Yannick may prefer a naturalistic explanation of the Shroud image, but for all that he has ever written on the matter, no-one has ever come close to matching all its properties, There is little evidence that any experimentalist is pursuing a programme to test naturalistic explanations (refer challenge to Dawkins), and we don’t have to wait until doomsday before accepting the proposition that the Resurrection is as good an explanation as we’re ever likely to get in our lifetime!

    1. Daveb: “and we don’t have to wait until doomsday before accepting the proposition that the Resurrection is as good an explanation as we’re ever likely to get in our lifetime” …Exactly my thoughts also. Yannick seems to forget his ‘naturalistic image’ stance is basically blown away by the blood evidence found on the Shroud! Which he adamantly states, himself, is the main clue to the Shroud’s authenticity. There is no sign/evidence that the body was removed ‘mechanically’ from the Shroud, and until someone can explain this fact, ‘Naturalistically’ to me, then I will continue to believe the Shroud is tangible evidence left by the Lord himself as proof of his resurrection for those who need it.

      R.

    2. Dave, when you’ll be able to speak French as well as I speak English, I think then you’ll understand that I can, from time to time, misinterpret some of your comments… But this one was more a reaction of the picture that Dan put beside your comment. I hope someone who will see this picture will not think that Teillard’s view of the Universe could offer any kind of argument in favor of the idea that the body image of the Shroud is the result of some supernatural phenomenon, because this kind of idea is simply false or, in other word, is just like a very bad extrapolation of one of the most intelligent Christian writer of the 20th century.

  7. As stated more than once, the Shroud should not be used as part of Resurrection faith and the studies made by many serious scholars is unfortunately being distorted to put forward some weird theories by people who are either agnostics or belong to other faiths.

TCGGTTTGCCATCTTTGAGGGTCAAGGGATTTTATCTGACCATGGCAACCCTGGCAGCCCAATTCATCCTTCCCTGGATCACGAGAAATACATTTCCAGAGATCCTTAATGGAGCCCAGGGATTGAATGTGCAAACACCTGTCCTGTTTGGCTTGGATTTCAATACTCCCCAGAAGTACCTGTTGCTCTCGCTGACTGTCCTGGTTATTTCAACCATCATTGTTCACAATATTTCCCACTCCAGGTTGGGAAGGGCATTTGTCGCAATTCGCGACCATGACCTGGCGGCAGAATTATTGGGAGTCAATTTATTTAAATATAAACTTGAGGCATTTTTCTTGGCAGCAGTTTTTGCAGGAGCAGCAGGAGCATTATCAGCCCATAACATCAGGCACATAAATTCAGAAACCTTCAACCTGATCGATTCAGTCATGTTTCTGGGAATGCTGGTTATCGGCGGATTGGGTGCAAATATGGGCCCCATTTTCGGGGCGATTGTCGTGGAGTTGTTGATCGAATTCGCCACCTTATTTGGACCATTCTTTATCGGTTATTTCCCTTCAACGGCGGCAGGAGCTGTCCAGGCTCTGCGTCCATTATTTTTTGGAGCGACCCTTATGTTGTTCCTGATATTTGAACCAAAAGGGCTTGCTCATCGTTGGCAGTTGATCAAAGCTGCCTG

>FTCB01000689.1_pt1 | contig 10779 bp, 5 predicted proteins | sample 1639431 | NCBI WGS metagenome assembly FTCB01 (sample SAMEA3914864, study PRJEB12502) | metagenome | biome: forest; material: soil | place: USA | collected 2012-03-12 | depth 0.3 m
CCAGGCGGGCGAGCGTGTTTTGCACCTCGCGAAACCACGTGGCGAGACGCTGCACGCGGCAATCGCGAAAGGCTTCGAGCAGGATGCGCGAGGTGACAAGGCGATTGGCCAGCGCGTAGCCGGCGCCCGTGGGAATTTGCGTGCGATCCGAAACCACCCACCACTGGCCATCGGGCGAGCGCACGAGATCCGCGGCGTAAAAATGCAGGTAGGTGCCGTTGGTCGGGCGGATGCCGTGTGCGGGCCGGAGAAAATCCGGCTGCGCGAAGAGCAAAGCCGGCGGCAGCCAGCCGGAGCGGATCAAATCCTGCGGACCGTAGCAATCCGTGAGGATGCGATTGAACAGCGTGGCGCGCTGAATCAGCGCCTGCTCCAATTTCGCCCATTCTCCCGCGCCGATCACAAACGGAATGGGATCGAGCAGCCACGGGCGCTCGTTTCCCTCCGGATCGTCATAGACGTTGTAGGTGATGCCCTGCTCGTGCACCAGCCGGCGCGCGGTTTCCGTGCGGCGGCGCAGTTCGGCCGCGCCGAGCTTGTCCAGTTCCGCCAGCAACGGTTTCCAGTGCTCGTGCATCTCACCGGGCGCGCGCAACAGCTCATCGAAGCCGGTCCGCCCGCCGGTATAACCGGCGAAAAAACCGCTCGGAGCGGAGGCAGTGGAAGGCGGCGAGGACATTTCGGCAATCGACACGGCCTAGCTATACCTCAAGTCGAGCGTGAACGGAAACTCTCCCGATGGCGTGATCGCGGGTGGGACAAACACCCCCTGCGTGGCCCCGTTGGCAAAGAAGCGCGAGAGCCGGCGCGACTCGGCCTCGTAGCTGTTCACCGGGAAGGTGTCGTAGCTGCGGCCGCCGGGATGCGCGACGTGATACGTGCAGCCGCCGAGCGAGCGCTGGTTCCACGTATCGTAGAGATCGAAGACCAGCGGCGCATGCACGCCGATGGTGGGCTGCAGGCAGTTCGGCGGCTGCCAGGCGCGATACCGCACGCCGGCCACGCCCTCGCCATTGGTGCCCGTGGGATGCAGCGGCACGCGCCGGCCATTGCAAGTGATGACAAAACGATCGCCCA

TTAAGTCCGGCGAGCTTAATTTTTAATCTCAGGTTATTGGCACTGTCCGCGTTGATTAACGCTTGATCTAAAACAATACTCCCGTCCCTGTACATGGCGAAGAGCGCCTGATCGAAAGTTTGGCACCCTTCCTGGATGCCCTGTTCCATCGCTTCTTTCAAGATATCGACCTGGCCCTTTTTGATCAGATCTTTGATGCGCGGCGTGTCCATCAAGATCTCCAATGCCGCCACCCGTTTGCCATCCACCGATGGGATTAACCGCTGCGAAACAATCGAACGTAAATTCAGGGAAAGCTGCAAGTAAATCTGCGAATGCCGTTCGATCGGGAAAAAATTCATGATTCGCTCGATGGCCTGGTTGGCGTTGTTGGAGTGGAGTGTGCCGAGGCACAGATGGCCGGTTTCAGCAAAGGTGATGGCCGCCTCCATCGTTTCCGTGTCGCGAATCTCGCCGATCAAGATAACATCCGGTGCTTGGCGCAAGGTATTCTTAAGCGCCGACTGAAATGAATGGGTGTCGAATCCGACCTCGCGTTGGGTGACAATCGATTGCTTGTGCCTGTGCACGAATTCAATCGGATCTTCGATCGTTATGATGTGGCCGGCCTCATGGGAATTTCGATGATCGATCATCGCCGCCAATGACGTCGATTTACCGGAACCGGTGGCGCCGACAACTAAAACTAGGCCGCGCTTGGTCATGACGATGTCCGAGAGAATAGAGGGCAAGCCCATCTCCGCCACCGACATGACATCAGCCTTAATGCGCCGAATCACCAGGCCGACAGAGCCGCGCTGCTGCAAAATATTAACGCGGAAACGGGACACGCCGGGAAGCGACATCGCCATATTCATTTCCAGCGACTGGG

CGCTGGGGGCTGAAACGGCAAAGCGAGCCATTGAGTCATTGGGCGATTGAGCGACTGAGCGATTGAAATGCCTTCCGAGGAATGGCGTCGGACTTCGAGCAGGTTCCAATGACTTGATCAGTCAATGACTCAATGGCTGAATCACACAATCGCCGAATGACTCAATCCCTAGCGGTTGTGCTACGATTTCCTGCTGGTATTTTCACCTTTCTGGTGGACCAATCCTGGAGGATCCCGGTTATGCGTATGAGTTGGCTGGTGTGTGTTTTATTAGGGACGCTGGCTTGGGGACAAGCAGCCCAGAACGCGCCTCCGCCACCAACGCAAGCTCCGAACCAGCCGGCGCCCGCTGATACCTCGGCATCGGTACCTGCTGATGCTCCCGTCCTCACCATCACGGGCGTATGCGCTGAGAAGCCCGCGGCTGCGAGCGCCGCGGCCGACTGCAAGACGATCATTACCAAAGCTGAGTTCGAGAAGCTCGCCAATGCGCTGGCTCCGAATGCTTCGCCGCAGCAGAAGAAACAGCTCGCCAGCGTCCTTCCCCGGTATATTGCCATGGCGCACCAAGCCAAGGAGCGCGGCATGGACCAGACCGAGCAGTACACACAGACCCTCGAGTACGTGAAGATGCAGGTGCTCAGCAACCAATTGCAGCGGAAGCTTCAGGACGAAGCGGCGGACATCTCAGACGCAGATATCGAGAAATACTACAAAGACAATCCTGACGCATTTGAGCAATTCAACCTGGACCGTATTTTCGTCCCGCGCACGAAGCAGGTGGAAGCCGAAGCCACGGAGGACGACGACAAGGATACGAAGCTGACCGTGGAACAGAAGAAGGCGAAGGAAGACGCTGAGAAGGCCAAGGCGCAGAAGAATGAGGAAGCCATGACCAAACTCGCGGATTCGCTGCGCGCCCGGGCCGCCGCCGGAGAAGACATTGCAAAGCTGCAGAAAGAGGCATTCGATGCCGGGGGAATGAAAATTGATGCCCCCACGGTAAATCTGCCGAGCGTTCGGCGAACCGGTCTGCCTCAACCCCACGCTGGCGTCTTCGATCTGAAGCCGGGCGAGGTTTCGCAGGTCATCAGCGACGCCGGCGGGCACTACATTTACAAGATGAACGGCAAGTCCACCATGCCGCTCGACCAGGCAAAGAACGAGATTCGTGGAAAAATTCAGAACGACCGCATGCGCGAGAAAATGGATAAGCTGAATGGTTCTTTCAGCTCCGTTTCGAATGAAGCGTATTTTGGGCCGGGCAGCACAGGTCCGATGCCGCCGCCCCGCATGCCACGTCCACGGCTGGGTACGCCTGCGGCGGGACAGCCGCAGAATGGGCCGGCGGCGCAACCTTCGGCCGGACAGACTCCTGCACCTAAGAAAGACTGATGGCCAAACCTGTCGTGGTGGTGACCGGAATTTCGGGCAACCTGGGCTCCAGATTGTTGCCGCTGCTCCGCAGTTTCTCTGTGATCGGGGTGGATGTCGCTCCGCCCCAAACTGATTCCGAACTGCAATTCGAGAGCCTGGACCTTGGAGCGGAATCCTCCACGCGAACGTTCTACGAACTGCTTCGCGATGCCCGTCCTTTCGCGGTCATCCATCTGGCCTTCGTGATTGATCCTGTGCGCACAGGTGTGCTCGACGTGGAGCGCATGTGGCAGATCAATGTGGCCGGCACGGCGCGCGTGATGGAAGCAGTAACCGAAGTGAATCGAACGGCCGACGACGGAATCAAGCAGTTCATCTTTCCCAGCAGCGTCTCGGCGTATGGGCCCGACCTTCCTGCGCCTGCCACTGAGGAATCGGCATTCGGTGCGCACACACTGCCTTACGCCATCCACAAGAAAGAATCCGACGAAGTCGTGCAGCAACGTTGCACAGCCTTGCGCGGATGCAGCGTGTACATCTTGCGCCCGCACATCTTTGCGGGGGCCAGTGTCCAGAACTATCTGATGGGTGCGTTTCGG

1. I disagree a bit with your point of view Louis… I think most of the weidest “theories” concerning the Shroud don’t come from agnostics or people from other faith but from “good” Christians that are a bit (or mainly) blinded by their faith (I prefer to use the expression “religious beliefs” in their case).

  8. Louis, that’s your opinion and you’re entitled to it. There are two aspects to every kind of manifestation: 1) the phenomenon itself, which is objective and undeniable; 2) its interpretation, which is subjective and always open to discussion. If the “scholars” ever come to a satisfactory conclusion about the Shroud, and that’s not likely to be any time soon, that will be the time when more dogmatic assertions can be made. Subjective interpretations of any kind will always atttract weird theorists of all persuasions – that’s the nature of the human condition. It’s an undeniable fact that studies of the Shroud have been instrumental in bringing many into the life of faith, including it seems our venerable web-master among many others. Those whose faith is based on other evidence, have merely come to their decision by another route. As Pope Benedict has been known to state, “Faith without rationality (i.e. evidence) is fanatacism!”